This will be one of the most intriguing questions in camp. Will one player beat out the others and be the primary kick returner, or will the Patriots go with a "return man by committee" approach, as they've done at running back?
The likely contenders are fourth-year running back Laurence Maroney, who did an outstanding job at returning when called upon to do so back in 2006; Terrence Wheatley, a second-year cornerback who was an outstanding returner for Colorado; Darius Butler, a rookie cornerback from Connecticut; and, depending on his rehab, possibly even rookie wide receiver Brandon Tate from North Carolina.
On punt returns, it seems likely that Wes Welker and Kevin Faulk will rotate duties, although it wouldn't be surprising to see a rookie like Julian Edelman of Kent State see time there, since he actually has a faster shuttle time (a measure of a player's ability to change directions quickly) than Welker.
Who will win the long snapper battle?
Paxton's departure from Foxboro resulted in a long-snapper carousel: Denver released their snapper, Mike Leach, who signed with Arizona, who released their snapper, Nathan Hodel, who then signed with the Patriots.
Nevertheless, the Patriots decided not to put their eggs all in one basket, and drafted Jake Ingram from Hawaii in the sixth round; Ingram was the only long snapper drafted in 2009. Ironically, because of issues related to the competition (since the Patriots will not carry two snappers), Ingram was the last of the Patriots' 12 rookies, other than the injured Tyrone McKenzie, to sign a deal.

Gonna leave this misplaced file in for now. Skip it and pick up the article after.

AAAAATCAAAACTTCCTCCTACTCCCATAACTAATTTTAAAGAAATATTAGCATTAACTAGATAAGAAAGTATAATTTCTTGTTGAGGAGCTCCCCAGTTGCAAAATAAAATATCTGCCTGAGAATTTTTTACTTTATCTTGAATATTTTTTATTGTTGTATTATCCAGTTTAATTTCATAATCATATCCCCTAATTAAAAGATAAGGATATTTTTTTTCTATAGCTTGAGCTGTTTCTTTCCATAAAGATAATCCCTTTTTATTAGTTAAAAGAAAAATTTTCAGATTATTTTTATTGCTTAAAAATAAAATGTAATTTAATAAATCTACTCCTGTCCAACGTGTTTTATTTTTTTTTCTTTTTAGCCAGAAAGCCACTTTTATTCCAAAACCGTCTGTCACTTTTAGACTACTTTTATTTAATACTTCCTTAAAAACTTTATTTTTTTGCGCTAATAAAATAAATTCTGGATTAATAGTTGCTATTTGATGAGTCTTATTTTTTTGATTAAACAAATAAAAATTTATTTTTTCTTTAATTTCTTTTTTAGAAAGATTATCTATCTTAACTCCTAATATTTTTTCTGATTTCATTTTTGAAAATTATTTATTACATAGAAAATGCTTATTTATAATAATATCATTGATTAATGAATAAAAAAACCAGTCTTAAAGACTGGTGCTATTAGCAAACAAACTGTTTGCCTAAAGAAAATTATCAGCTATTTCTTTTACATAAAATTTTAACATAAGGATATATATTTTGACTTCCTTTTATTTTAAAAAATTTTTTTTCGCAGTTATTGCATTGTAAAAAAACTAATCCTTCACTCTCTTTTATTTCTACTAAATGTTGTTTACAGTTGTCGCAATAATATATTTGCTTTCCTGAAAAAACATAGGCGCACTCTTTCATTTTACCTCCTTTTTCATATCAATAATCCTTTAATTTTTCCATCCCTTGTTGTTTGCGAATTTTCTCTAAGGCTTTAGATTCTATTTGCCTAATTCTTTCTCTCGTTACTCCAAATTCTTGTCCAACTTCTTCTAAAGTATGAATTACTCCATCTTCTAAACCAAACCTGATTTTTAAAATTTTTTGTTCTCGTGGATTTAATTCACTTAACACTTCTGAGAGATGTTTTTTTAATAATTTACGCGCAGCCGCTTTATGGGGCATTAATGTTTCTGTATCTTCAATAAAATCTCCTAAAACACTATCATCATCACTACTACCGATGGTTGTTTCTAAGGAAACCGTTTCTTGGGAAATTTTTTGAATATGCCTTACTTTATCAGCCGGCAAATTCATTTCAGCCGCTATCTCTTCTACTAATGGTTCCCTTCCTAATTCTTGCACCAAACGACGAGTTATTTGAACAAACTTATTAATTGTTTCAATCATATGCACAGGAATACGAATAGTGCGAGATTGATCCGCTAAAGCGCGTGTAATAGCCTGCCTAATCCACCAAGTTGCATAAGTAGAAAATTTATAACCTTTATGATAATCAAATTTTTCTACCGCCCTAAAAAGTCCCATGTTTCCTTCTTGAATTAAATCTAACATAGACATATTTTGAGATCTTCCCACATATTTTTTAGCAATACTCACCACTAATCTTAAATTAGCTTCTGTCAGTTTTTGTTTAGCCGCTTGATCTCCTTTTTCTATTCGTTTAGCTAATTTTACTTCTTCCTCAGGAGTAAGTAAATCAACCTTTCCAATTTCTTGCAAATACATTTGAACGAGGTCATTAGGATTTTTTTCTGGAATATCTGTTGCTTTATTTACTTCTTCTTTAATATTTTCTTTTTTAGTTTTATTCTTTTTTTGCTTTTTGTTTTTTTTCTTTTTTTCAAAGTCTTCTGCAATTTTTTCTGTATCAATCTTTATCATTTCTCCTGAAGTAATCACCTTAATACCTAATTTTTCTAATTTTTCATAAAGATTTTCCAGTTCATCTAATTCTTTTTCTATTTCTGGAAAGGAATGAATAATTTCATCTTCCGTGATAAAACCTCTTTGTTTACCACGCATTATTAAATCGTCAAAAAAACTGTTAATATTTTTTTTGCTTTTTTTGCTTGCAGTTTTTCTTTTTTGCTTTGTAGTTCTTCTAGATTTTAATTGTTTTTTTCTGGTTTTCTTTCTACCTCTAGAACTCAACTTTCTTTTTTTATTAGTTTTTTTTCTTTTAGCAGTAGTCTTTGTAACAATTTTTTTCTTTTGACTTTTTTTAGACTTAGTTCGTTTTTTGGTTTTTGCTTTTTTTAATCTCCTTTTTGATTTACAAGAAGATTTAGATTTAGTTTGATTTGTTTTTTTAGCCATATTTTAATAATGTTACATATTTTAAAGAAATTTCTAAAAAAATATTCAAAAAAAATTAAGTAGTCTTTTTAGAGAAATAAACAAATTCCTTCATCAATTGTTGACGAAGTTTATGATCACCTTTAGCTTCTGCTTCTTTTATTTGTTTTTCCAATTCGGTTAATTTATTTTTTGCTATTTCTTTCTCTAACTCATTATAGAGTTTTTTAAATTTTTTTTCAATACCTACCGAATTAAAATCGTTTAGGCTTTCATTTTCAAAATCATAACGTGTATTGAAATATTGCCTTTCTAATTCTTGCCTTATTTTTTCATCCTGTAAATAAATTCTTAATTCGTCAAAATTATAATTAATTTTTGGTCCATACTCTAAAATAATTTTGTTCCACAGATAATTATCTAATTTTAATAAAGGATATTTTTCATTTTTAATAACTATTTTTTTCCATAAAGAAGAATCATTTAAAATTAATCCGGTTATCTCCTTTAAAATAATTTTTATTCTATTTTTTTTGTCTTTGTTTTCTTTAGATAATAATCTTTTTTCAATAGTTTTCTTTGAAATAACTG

OTAs and minicamps have not yielded a clear favorite here, so it's a question of experience versus youth and cost. The Patriots have had this quandary at punter in the past (Chris Hanson versus Danny Baugher, Aaron Perez, and Mike Dragosavich), and experience has won out every time. Will experience prevail at long snapper too?
Will the Patriots be able to keep their kicker?
Fourth-year kicker Stephen Gostkowski recently went to Hawaii for his first-ever Pro Bowl, and was also selected first-team All-Pro. At the end of the season, Gostkowski, who in just three seasons already ranks in the top 250 in NFL history in points scored, will be a free agent—if there's a new CBA; Mike Reiss of the Boston Globe expects that as a free agent Gostkowski could land a contract worth $3 million a year. If 2010 is uncapped, however, Gostkowski will be a restricted free agent, meaning the Patriots can keep him for less than that while requiring other teams to pony up a first-round pick to sign him away.
The Patriots aren't terribly flush with cash—they have a few million in cap room available—so they probably won't extend Gostkowski in midseason unless they have to. If it looks likely a new CBA will be signed, though, don't be surprised to see Gostkowski signed to a long-term deal.
Right now, there are a lot of moving parts, so it's very difficult to make any sort of projections. The Patriots' special teams in 2009 could be awe-inspiring, or just plain awful, or anywhere in between, but it will definitely be interesting to watch.